Spikes are a challenging option, when there's a literal sea of flagstone and concrete patio abutting almost the entire back side of the house. The pest company was proposing drilling thru the patio, but I happen to know there's several feet of base material and utilities buried beneath, not something I want to tackle if not absolutely necessary.

... and there was no plywood used in residential floor construction in 1700's America! Nearly every old house around here has legacy powder post beetle damage. It's nothing unique. It is typically left alone, unless active. Nothing of this age is perfect, and bouncy floors are nothing unusual in houses of this age, at least around here.

My concern is not over existing damage, which may have happened 150 years ago, but of potential new damage from an active colony. I was wondering if there's sonogram-like equipment that can detect such activity, used by more sophisticated pest control companies.
If your walls are (field?) stone, you should be be able to see mud tubes going up if there is an active termite infestation.

Swarming termites in spring and fall also indicate you have something going on. Google how they look (many folks mistake them for ants or vice versa.)

And droppings. Put some clear white paper (a few feet white) under the beams in question. See what falls down. If they live in there they should get rid of their waste. They push that out, most of the time.


If none are present, I suggest it's not active.
 
btw, @EatenByLimestone is a pest control expert, though I don't know if termites are on his "to do list" in upstate NY?
 
Spikes are a challenging option, when there's a literal sea of flagstone and concrete patio abutting almost the entire back side of the house. The pest company was proposing drilling thru the patio, but I happen to know there's several feet of base material and utilities buried beneath, not something I want to tackle if not absolutely necessary.

... and there was no plywood used in residential floor construction in 1700's America! Nearly every old house around here has legacy powder post beetle damage. It's nothing unique. It is typically left alone, unless active. Nothing of this age is perfect, and bouncy floors are nothing unusual in houses of this age, at least around here.

My concern is not over existing damage, which may have happened 150 years ago, but of potential new damage from an active colony. I was wondering if there's sonogram-like equipment that can detect such activity, used by more sophisticated pest control companies.
If exists please let me know. I would be interested for sanity. I have a roof on a roof that I'm worried about.
 
They are, although not my favorite, lol.

As mentioned above, spring swarmers are the first sign most people have of an issue. If you haven't seen them, this is a great sign. The next thing to look for is the mud tubes. Theyll be on the inside and outside of the foundation. Since yours is fieldstone, they could also go up the middle. They like stupid high humidity, and it'd be easiest to regulate this inside the wall, between the stones. Scraping away the visible mud tubes with a punch or small screwdriver will help you determine if there is new activity. If it repairs itself, you have an issue. I also use the punch to probe wood beams.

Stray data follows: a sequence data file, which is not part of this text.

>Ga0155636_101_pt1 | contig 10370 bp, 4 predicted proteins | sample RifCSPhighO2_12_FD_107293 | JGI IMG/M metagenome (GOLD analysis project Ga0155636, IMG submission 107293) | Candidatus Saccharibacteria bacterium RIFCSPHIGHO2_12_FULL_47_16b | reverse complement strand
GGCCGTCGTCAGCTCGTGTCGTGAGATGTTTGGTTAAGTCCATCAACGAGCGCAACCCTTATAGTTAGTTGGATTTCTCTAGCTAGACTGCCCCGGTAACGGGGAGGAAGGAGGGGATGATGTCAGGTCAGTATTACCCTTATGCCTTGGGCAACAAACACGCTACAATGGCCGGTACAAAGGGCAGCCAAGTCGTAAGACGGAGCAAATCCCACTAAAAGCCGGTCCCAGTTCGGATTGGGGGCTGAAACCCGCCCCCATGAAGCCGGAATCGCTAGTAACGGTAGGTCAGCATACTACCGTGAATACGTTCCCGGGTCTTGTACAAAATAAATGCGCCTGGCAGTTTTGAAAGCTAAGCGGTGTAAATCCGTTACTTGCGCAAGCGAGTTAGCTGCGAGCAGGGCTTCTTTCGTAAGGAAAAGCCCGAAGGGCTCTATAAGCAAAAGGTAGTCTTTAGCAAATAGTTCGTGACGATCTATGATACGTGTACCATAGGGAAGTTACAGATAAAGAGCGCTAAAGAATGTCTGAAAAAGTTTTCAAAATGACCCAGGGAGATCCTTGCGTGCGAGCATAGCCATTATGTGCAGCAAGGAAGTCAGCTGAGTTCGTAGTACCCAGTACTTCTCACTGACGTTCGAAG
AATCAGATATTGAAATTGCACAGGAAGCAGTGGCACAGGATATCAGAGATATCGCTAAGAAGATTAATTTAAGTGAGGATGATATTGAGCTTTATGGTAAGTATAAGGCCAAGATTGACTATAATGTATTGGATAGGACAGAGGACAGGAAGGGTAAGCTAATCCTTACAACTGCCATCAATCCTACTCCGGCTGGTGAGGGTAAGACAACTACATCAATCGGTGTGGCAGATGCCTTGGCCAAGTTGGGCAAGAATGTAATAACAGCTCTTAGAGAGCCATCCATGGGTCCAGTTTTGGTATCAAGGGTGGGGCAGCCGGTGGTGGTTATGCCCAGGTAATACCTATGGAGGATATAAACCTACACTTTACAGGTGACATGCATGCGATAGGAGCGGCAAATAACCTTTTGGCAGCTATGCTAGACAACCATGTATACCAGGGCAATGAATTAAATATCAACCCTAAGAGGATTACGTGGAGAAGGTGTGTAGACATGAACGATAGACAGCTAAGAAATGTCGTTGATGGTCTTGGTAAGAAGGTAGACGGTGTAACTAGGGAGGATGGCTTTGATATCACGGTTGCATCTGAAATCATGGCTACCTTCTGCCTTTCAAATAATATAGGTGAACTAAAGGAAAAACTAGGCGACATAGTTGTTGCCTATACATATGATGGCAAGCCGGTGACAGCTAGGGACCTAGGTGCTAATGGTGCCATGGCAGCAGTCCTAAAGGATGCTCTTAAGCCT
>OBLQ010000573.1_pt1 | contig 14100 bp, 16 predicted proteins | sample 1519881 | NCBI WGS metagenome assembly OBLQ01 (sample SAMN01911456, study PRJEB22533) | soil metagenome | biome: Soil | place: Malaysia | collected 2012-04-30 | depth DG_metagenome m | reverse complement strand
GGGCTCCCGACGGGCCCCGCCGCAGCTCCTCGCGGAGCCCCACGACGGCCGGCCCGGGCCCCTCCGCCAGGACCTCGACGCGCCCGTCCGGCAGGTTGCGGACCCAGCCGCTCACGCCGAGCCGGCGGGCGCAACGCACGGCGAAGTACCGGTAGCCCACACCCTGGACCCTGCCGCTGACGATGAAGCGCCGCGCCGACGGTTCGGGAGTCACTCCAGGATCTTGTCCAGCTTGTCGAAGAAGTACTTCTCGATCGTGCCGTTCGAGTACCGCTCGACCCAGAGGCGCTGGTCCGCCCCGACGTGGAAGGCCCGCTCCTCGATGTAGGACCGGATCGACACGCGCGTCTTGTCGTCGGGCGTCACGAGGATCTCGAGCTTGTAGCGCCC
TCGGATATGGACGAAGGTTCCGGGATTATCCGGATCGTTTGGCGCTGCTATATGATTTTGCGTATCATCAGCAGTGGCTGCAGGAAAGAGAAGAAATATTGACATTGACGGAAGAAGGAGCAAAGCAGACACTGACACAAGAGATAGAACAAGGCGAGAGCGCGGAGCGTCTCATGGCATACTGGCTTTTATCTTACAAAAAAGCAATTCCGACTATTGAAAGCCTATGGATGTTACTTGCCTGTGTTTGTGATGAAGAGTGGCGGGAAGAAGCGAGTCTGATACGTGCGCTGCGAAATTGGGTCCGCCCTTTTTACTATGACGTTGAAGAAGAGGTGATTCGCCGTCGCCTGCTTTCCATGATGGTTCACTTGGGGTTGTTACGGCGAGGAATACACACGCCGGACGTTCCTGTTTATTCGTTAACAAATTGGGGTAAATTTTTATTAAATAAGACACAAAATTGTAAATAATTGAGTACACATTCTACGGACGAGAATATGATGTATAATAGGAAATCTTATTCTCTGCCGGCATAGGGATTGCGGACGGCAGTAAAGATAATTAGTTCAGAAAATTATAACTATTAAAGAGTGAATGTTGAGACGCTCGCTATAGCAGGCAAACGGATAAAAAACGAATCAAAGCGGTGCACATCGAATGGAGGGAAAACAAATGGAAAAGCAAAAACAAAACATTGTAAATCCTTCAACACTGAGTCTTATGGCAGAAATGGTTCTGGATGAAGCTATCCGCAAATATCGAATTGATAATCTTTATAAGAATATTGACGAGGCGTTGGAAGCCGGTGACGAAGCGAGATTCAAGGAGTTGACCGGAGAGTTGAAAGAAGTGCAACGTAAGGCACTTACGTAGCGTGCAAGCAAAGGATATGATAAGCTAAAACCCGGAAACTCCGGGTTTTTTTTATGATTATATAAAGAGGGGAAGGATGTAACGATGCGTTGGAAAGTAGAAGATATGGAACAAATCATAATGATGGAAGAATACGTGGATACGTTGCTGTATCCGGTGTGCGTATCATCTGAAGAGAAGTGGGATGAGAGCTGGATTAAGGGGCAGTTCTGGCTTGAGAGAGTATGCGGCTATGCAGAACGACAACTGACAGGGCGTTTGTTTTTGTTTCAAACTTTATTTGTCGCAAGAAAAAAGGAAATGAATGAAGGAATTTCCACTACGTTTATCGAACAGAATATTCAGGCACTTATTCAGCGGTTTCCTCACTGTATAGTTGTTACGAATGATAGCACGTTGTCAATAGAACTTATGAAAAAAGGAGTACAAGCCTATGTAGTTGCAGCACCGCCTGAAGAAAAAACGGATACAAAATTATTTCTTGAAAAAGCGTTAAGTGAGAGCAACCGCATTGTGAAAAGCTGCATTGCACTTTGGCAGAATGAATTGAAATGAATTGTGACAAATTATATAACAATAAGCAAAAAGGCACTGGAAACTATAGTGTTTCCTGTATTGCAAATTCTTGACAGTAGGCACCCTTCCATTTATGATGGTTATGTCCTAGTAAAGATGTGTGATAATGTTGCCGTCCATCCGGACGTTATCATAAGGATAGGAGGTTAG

Probably the easiest way to monitor the situation is to place monitoring stations around the perimeter.


Put the stations in every 10 feet around the perimeter. Place them under the drip edge if possible. Termites like it damp. We'll also go around the perimeter of a patio. It is what it is. Don't put them under patio blocks, it'll be impossible to check them and reset the stone the way you want it.

If you do find termites, you'll probably have to call somebody in to drop bait cartridges in instead of the monitoring cartridge. We have to have a license to buy the cartridges here.

Termites are active in the ground any time ground temperature is over 50F.
 
If exists please let me know. I would be interested for sanity. I have a roof on a roof that I'm worried about.

Check termite species in your area. We only have the eastern subterranean termite here. They go from the ground up, so if they are in your roof, the rest of your house is toast. If the sill plate, rim joist, etc is still there, you're most likely in fine shape.

The Formosan termite is down south and will start nests up high, like on a roof, etc. But if its not in your area, its not something to dwell on. Watch for carpenter ants as they will travel up and carve galleries in an old wood shingle roof thats covered over.
 
Check termite species in your area. We only have the eastern subterranean termite here. They go from the ground up, so if they are in your roof, the rest of your house is toast. If the sill plate, rim joist, etc is still there, you're most likely in fine shape.

The Formosan termite is down south and will start nests up high, like on a roof, etc. But if its not in your area, its not something to dwell on. Watch for carpenter ants as they will travel up and carve galleries in an old wood shingle roof thats covered over.
any recommendations for checking for , baiting carpenter ants? I do plan to rip up the old roof next summer including the old ply in some areas but I suspect that is not enough inspection area. I really dont want to shotgun approach it either with sprays/bombs. If I went that route, I would avoid going there for quite some time afterwards.

Edit: I have mud tubes! Ive seen these before in the corners of my front door, or along the channels of the side windows, and even on the siding. But they dont go from the ground up. They are just maybe 1-6" long at w/ most being about 1" long almost like a nest of some sort, and they are pencil thin. Does that mean we have termites? Ive only seen maybe 5-6 of these in total.

Edit 2, they kinda look like mud dauber nests but arent as large as what I see pictured on the web.
 
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Without evidence that there is an issue, I wouldn't worry about it. Carpenter ants enter over the outside of the foundation. Just keep an eye open for them. They will have a pheromone trail. You'll frequently see them in the kitchen and on the counter too as they stop in for a snack.

Baits are a great way to deal with an ant issue, but putting it out without a use for it isn't great for you, or the environment.